May 08, 2020
Connections: Discussing the mental health "epidemic" on college campuses
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Psychiatrists and mental health counselors across the country say college students are facing a campus mental health "epidemic." NPR reported on the issue last year, and now, with the pandemic shutting down campuses and pushing students to online learning at home, many may face additional challenges. The SUNY system has created a task force to enhance mental health support and services for students. This hour, we discuss the work of that group, and how the pandemic is impacting students' mental health. Our guests: Kate Wolfe-Lyga , director of the Counseling Services Center at SUNY College at Oswego B. Janet Hibbs , family and couples psychotherapist, and co-author of "The Stressed Years of Their Lives" Brigid Cahill , director of the University Counseling Center at the University of Rochester Stephanie Guilin, student at Monroe Community College, and mental health advocate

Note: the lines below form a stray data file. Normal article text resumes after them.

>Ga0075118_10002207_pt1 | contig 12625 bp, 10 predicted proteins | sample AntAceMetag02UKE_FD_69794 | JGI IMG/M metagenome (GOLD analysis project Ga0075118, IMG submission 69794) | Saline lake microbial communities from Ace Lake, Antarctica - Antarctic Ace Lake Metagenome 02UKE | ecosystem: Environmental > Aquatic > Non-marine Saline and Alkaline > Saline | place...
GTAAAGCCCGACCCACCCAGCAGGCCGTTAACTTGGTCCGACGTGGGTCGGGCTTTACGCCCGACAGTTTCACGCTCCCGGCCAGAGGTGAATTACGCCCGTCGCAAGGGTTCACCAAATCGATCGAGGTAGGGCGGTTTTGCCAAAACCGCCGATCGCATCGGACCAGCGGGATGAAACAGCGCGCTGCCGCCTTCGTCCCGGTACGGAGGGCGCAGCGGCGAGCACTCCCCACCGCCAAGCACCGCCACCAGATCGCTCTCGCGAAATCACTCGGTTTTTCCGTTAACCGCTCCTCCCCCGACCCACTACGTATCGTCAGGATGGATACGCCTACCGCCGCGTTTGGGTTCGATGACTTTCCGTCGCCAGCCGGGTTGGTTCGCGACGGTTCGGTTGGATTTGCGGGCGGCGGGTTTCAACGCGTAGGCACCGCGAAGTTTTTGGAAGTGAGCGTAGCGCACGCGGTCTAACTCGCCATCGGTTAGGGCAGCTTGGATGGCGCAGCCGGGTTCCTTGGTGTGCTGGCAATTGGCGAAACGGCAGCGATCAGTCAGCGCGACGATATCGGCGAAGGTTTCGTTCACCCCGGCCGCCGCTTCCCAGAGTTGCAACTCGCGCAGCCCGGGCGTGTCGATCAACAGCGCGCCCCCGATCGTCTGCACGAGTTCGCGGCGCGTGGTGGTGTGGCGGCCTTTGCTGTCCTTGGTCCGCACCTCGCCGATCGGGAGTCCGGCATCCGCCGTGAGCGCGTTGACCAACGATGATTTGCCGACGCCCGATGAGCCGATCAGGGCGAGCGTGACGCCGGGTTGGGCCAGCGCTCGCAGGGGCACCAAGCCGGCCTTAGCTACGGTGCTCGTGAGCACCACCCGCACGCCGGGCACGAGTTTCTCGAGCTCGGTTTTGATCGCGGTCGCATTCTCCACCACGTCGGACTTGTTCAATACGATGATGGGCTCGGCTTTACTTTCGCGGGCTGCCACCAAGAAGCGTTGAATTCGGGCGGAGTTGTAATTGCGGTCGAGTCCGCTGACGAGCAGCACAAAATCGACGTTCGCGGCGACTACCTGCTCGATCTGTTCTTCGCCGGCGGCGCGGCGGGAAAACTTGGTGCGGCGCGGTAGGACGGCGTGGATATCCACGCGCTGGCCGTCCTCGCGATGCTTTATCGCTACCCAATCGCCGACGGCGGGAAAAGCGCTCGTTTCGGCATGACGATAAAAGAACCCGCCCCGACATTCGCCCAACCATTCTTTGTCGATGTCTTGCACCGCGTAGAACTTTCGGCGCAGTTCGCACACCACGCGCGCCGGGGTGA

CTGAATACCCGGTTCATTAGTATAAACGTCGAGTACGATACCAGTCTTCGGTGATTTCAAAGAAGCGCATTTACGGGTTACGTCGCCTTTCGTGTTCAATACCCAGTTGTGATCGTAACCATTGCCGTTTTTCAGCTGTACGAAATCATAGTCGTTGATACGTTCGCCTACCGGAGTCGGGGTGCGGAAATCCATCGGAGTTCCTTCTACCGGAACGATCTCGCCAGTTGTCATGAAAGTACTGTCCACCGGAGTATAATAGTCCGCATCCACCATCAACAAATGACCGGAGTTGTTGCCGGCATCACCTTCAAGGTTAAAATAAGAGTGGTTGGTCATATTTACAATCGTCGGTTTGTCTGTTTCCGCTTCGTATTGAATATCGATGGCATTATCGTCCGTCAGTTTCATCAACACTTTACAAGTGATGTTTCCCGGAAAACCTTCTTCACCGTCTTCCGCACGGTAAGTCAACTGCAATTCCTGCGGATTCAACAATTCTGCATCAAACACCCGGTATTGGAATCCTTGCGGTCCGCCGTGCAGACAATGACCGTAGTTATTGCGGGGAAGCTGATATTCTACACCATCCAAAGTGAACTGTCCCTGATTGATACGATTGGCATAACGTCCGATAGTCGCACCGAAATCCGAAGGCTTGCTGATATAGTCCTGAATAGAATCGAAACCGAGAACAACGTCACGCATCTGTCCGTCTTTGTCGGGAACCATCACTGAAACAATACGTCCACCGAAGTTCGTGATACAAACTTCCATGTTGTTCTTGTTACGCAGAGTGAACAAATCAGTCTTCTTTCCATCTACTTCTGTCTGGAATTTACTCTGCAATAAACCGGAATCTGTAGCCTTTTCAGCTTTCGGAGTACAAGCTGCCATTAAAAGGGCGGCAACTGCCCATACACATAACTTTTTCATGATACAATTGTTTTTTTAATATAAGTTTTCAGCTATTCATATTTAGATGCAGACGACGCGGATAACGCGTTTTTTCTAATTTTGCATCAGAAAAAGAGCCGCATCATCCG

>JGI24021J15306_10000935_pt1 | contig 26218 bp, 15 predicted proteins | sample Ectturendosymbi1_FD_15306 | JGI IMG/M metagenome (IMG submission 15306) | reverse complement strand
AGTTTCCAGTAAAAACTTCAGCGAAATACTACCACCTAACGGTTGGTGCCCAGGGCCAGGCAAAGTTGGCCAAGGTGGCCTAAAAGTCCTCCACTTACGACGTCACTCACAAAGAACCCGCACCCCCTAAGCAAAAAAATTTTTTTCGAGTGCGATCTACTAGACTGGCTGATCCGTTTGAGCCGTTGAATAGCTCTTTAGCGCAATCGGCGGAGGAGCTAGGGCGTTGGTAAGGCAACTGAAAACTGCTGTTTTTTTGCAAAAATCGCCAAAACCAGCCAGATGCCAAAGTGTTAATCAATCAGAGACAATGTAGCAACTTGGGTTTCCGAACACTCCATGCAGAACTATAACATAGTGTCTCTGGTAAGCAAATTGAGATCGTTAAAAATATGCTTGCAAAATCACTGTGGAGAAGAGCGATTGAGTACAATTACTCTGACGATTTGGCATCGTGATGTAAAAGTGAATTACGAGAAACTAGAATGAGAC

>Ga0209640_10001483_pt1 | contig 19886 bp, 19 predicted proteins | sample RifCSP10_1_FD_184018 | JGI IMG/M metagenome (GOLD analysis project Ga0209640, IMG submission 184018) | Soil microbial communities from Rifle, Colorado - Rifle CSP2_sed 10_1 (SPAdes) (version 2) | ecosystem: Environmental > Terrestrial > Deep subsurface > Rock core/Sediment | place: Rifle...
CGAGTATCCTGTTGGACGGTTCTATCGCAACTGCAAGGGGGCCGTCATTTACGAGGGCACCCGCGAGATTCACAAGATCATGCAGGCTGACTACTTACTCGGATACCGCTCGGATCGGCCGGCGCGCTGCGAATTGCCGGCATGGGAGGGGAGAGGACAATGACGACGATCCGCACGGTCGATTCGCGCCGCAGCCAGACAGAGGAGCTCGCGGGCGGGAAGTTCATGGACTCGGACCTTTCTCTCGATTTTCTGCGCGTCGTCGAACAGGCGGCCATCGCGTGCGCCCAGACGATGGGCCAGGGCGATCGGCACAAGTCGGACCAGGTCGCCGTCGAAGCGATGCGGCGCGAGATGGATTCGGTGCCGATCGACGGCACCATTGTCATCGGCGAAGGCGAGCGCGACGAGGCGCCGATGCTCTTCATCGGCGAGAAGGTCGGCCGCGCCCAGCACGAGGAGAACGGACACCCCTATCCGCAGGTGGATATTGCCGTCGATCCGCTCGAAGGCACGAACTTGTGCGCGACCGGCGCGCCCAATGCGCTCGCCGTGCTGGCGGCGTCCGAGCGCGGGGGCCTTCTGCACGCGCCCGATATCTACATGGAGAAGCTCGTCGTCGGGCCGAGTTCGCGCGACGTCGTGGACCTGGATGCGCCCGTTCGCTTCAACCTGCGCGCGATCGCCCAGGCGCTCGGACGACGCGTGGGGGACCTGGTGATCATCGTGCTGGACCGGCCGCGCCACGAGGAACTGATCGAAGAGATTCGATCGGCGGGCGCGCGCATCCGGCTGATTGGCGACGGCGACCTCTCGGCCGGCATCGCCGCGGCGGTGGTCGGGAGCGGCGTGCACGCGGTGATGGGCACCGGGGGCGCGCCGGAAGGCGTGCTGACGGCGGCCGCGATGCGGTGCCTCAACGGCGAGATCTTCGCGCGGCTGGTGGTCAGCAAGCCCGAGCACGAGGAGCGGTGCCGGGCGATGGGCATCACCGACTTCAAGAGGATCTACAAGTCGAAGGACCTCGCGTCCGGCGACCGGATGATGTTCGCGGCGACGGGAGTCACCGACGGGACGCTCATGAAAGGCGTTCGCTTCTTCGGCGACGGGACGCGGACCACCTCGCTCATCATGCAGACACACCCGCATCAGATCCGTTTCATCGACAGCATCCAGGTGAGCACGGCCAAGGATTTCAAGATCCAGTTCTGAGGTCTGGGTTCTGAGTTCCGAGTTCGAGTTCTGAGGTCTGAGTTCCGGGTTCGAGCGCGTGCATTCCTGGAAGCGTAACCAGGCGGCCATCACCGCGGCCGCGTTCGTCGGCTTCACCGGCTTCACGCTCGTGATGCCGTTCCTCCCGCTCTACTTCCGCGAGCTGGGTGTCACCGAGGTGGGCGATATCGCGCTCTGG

May 08, 2020
Connections: Discussing food culture during the pandemic
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The Atlantic Monthly has boldly proclaimed, "Foodie culture as we know it is over." The pandemic is "no time for snobbery," the magazine asserts, perhaps missing the entire point of so-called foodie culture in the first place. So what are we learning about ourselves during this pandemic, as it pertains to cooking? And dining, and food, and our expectation? Our guests this hour are local chefs who debate it, and they offer their own recipes for dishes you can probably cook at home during a quarantine. Our guests: Andrew Bush, head chef at Union Tavern Candace Doell, executive chef for Owl House Catering , aka the "Soup Queen" Sean Wolf, executive chef at Big Tree Inn in Geneseo Scott Riesenberger, executive chef at The Lake House in Canandaigua
May 07, 2020